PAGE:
Women and TVLatest News and Opinion
Posted Friday 7/13/18 at 11:36PM EDT
Is Joss Whedon's new HBO series The Nevers a bad idea?
"It’s hard to describe the emotions Whedon evokes in geek culture," Kate Gardner says of HBO announcing Whedon's sci-fi series on Victorian women with superpowers. "On the one hand, he created Buffy, Angel, Firefly, and directed The Avengers and Avengers: Age of Ultron. On the other … Well, the less said about him the better. There’s an argument to be made about how terrible, allegedly abusive men continuously get second chances, and Whedon is the perfect example of that. But also, he’s not even that good of a writer any longer. He relies on the same storytelling devices over and over and his concept of 'feminism' is incredibly dated compared to how far we’ve come in terms of representation. Buffy was groundbreaking for the quick wit, the female and LGBT representation, and how shocking it could be with characters getting killed off left and right. But the problem is that these are the only tropes Whedon knows how to use."
Posted Tuesday 7/10/18 at 11:58PM EDT
The Secret World of Alex Mack's Larisa Oleynik is starring in a new comedy series backed by New York City
Half Life is part of the city's Greenlight Her initiative, which aims to improve the representation of women behind the camera. The comedy will air on the New York City channel NYC Life.
Posted Saturday 7/07/18 at 10:36AM EDT
HBO programming chief Casey Bloys wants to make sure female storytellers are "well represented"
That was his goal with prestige female-centered series like Sharp Objects and Big Little Lies. “I think the power of female friendships is timeless so there is just an appeal to the storytelling,” says Bloys. “So it may seem on the outside like we are going to have all female stories all the time, and while I am proud of that, they have to be interesting stories and have something to say about how we live. We are not picking these shows just because they are female point of view, but we are doing them because they are interesting and compelling.”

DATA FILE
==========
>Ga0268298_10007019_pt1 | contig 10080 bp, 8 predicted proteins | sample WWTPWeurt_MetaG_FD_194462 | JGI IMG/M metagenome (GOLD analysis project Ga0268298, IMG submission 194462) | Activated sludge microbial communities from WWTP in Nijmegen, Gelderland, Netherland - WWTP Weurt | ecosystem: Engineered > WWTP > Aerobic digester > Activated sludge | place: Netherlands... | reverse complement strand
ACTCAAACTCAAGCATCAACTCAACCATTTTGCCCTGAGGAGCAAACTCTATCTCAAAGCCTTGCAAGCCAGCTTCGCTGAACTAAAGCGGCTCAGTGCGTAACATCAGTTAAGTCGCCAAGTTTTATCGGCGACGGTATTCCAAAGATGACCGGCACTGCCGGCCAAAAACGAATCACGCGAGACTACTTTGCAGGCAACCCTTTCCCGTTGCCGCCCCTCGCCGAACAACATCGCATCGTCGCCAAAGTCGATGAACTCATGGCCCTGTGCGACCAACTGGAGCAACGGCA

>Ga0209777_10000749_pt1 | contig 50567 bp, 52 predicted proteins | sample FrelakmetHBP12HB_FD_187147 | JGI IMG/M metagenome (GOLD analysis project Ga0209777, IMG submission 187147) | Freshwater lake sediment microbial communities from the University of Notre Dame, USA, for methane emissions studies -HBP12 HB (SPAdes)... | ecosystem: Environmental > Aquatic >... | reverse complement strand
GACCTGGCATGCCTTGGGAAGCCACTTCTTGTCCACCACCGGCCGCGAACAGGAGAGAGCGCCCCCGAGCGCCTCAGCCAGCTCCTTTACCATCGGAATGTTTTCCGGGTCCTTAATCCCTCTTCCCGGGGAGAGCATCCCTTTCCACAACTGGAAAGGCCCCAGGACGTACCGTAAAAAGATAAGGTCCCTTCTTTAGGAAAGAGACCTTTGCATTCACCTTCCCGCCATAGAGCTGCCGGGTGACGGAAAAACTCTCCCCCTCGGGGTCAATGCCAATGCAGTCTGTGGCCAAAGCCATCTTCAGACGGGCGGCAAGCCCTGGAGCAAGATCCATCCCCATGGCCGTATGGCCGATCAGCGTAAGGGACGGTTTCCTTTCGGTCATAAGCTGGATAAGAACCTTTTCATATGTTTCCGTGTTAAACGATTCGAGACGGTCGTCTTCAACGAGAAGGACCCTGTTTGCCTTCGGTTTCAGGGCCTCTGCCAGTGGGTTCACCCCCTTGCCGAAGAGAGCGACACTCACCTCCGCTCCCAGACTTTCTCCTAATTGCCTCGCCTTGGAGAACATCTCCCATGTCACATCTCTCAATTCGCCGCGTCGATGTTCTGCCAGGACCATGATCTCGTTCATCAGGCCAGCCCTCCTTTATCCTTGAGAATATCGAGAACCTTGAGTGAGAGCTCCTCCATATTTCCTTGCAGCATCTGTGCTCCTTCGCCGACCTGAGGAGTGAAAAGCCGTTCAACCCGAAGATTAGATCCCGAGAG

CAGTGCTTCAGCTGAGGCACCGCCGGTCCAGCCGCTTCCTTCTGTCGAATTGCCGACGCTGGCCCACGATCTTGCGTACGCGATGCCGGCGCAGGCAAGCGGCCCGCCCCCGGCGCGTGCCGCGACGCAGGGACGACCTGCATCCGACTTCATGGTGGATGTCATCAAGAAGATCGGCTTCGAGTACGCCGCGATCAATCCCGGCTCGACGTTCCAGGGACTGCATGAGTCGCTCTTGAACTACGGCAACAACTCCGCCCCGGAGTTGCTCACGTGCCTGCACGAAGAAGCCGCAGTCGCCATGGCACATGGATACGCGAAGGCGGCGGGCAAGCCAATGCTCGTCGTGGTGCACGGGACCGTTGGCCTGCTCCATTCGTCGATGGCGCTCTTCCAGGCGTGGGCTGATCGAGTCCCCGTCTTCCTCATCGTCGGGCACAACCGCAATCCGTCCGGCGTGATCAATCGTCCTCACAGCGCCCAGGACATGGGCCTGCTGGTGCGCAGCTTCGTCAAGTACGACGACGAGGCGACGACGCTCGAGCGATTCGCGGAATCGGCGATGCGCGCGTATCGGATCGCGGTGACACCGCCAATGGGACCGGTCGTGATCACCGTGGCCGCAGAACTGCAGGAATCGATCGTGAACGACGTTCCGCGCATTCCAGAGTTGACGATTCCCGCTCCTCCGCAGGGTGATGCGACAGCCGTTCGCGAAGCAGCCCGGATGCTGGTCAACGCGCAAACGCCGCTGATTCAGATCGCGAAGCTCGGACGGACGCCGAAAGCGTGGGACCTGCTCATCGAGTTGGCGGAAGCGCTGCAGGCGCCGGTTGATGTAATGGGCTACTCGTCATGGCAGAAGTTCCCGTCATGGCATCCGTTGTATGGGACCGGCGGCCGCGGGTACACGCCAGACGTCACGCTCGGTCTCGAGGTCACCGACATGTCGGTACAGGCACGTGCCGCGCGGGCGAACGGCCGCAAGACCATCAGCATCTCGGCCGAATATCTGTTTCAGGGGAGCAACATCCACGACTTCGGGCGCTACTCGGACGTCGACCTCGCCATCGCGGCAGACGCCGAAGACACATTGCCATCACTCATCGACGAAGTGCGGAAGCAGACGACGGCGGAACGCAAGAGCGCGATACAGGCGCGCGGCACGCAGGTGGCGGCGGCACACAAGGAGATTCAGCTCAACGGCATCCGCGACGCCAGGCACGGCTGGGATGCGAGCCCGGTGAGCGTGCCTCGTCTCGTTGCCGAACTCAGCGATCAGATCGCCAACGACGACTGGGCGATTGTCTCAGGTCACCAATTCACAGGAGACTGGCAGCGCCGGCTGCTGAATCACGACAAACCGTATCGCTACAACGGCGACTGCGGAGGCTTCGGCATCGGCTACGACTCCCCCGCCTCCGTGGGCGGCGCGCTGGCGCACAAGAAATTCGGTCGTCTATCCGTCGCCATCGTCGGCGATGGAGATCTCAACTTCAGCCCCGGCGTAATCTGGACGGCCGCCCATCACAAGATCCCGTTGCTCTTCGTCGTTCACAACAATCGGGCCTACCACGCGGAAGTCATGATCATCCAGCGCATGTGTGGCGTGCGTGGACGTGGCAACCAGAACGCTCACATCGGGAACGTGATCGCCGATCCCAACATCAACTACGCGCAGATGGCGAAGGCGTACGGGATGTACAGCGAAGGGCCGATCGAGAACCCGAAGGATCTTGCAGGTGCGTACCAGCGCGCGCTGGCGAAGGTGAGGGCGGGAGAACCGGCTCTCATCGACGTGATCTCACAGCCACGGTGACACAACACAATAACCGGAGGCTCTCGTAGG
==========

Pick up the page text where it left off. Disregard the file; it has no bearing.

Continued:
Posted Saturday 7/07/18 at 10:36AM EDT
Sharp Objects represents a new benchmark for TV about women -- and a rejoinder to True Detective's inherent misogyny
On most male-focused crime shows like True Detective, the most important women are the dead ones, says Willa Paskin. But HBO's Sharp Objects, based on Gillian Flynn's first novel, is a reminder that women can do anything. "This is an overdue development, spurred, perhaps, by recent events finally revealing to male executives just how dark the female experience has always been," says Paskin. "It seems to me to be a necessary next step, advancing the parameters of 'prestige' to include female creators—not just female characters—who are permitted to be as dark and serious as men, with the full and robust backing of a major network and its marketing department. But Sharp Objects also seems to me to be utterly burdened by the clichés of prestige TV—if very likely to reap all of that format’s awards."